Durian and beer turned into healthy probiotic booze by Philippine researcher
- Kriza Calumba is a food and science technology instructor from Davao, which is known as the ‘durian capital’ of the Philippines
- Using her home province’s signature product, Calumba devised a way to brew beer infused with healthy probiotics
“We already know how good probiotics are for the body but food or drinks that have them are usually dairy-based,” said Calumba, who works at the University of the Philippines-Mindanao. “So I thought, why not have beer that has probiotics? It can be another way for those who may be lactose-intolerant … and it can be a healthier option for those who want to enjoy their beer.”
Calumba researched the possibility of probiotic beer for her postgraduate thesis after travelling in 2017 to the US to pursue a Master’s degree in food science at Louisiana State University (LSU) on a prestigious Fulbright scholarship.
After crafting an ale, Calumba drew on Davao’s signature product to devise a unique method of supporting the probiotic micro-organism lactobacillus.
“I learned that the rind of durian has a property that helps preserve the bacteria even in the presence of alcohol,” she said. “I don’t even eat durian but I know that our province has a lot of durian by-products. This way, by incorporating my study with durian, there may be a future economic use for the tonnes of durian rinds our province produces.”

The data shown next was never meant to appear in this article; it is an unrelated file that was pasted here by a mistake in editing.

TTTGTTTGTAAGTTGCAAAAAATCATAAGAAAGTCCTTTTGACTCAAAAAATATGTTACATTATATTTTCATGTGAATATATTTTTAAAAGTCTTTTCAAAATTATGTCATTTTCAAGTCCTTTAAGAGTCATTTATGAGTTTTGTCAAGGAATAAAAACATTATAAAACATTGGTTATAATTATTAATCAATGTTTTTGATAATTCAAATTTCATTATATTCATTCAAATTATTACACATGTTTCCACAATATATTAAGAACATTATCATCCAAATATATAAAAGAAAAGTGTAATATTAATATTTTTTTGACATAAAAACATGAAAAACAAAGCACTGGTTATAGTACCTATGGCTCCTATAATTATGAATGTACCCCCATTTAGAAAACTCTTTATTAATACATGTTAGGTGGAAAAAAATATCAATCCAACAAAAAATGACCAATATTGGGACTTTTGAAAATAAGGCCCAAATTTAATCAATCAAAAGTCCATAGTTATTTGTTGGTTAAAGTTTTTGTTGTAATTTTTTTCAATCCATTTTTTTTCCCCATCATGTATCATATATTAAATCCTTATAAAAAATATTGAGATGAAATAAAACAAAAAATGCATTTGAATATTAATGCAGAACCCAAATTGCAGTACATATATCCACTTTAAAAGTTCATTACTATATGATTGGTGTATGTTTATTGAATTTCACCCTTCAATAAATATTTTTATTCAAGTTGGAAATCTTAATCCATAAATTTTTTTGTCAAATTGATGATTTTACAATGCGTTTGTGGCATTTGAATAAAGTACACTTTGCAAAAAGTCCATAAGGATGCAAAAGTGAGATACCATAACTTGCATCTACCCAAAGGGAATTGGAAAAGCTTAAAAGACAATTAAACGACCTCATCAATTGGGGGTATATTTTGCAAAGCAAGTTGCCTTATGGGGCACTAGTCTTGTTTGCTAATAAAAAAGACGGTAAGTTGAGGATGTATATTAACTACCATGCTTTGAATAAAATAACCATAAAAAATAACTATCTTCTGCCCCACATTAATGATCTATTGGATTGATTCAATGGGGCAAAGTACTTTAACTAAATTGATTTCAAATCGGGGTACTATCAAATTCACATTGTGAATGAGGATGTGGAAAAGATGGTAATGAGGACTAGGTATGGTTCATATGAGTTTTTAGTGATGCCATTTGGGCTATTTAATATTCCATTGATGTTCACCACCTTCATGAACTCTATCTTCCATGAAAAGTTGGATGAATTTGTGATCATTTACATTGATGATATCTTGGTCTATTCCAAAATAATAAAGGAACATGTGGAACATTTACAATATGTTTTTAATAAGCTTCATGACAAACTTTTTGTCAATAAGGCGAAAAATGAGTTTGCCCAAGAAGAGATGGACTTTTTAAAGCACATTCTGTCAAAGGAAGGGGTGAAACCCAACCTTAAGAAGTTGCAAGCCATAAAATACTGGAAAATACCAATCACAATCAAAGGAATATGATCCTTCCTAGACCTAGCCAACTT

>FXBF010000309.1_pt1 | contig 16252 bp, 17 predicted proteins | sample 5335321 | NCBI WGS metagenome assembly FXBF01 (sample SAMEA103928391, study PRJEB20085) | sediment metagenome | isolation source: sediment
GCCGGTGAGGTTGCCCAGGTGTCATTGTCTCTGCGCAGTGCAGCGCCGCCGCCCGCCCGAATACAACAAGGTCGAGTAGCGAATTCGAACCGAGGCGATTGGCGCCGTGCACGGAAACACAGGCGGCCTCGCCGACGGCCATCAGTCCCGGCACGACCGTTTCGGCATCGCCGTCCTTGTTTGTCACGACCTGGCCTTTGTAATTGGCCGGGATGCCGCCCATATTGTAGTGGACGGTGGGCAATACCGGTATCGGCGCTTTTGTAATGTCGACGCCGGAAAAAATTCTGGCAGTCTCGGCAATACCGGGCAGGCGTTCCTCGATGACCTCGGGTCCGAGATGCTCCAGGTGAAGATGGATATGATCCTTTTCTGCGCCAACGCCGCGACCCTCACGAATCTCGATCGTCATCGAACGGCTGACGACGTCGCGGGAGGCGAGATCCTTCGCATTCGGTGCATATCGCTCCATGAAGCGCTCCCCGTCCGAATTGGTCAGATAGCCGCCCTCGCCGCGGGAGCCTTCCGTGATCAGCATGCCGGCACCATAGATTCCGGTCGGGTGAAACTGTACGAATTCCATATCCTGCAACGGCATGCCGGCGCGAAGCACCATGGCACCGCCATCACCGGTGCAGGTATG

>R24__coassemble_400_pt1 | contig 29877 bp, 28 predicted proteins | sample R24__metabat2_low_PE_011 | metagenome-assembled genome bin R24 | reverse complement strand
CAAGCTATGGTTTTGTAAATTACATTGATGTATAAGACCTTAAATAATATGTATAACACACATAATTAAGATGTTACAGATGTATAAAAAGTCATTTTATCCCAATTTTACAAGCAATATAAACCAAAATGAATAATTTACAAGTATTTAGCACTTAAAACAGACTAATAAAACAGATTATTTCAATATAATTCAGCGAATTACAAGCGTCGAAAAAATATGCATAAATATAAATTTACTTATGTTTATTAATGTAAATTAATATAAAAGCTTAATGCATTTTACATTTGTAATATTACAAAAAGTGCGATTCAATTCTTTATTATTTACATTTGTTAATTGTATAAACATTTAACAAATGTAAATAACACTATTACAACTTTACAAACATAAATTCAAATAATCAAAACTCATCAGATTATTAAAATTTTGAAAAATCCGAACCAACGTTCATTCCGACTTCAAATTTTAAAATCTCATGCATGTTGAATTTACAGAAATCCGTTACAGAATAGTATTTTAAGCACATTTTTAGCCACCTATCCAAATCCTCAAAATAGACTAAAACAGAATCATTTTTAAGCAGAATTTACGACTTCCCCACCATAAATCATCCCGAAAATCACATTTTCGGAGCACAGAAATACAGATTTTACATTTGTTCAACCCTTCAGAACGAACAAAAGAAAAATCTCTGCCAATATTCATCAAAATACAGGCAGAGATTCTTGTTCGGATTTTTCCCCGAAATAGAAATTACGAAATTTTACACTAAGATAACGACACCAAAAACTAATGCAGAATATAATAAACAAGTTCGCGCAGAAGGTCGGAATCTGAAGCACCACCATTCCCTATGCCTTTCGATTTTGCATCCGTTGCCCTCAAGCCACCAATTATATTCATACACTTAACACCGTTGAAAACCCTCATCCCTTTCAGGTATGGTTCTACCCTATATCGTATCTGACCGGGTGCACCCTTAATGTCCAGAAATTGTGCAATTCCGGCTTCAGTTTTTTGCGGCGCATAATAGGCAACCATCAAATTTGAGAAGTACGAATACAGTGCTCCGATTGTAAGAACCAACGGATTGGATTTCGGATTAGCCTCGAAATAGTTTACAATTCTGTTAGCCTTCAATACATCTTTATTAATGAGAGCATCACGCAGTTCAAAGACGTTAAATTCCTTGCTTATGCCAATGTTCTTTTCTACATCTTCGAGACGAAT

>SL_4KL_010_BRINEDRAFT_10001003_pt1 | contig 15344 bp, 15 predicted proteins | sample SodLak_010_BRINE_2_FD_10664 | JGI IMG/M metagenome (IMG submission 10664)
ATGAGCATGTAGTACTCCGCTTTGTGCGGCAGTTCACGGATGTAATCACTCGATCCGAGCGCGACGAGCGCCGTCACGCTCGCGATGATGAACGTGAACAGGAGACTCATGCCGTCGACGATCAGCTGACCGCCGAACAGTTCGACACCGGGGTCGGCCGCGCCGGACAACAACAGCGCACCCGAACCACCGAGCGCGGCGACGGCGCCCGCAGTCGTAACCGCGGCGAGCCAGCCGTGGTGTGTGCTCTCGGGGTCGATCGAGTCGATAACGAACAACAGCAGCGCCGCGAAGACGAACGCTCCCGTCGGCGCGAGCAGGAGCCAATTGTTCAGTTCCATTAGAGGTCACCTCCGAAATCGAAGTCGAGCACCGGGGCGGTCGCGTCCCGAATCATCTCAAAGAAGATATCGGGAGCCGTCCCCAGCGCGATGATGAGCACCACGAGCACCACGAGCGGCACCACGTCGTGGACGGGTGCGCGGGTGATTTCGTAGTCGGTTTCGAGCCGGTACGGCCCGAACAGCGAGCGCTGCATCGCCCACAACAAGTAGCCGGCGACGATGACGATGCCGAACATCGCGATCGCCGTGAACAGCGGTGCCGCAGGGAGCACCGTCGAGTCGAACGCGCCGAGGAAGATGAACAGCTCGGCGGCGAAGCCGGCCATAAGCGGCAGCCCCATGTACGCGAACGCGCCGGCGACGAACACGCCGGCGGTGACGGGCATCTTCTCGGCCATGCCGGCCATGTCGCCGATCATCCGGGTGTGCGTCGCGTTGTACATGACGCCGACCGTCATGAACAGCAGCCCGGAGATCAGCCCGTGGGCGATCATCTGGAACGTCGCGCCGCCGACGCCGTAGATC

Calumba had her thesis ready but it required almost a year of experiments, conducted alongside other researchers, to fine-tune the recipe and complete her degree last year.
Probiotic-infused beer has been studied before: in 2017, a group of researchers from the National University of Singapore also developed a technique to preserve bacteria in beer.
Calumba hopes her study, once published, will bring the possibility of probiotic beer a step closer to reality, although producing it on a commercial scale will need further years of research.
“The bacteria strain I used for my thesis came from the USDA [United States Department of Agriculture] so if I do produce the probiotic-infused beer here [in the Philippines], it would be costly,” she said. “I would want to study the possibility of creating it with wholly local ingredients first.”
Calumba has applied for funding from the University of the Philippines-Mindanao and is waiting for a decision, although economic pressures caused by the coronavirus pandemic may cause further delays.
“It always takes time to apply for funding here in the Philippines,” she said. “But after studying in the US, I learned that it does not have to be that way. If only we can support and treat our food technologists here the same way they do there [in the US], then more local food research and development projects can prosper.”